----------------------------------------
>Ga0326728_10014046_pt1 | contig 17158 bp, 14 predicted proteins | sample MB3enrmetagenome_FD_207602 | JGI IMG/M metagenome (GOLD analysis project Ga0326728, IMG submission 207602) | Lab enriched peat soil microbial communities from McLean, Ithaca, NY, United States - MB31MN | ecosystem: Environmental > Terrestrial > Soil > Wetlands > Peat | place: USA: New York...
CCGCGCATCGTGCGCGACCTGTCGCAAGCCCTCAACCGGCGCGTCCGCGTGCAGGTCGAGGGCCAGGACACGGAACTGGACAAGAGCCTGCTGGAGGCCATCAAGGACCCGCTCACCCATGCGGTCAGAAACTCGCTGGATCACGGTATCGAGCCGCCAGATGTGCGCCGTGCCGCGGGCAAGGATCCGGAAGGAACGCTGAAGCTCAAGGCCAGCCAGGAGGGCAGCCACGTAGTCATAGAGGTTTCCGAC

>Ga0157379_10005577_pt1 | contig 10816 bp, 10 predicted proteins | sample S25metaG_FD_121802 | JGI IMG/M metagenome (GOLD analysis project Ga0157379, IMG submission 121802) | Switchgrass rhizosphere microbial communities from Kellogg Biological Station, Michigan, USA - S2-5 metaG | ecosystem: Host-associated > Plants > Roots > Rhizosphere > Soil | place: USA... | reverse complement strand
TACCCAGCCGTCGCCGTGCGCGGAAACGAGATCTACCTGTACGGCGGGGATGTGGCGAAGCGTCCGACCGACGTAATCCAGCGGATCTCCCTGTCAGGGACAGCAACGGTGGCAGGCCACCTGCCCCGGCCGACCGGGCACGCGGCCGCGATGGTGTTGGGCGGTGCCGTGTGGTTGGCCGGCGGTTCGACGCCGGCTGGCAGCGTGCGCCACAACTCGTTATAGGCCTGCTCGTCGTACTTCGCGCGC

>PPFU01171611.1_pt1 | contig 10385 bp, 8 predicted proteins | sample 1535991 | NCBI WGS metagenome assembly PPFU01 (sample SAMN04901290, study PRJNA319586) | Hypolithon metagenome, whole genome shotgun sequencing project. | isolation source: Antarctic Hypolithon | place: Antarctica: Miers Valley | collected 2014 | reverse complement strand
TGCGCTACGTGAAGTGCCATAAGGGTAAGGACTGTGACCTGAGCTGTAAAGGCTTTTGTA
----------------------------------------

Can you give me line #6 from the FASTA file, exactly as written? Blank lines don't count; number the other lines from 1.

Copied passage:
TGCGCTACGTGAAGTGCCATAAGGGTAAGGACTGTGACCTGAGCTGTAAAGGCTTTTGTA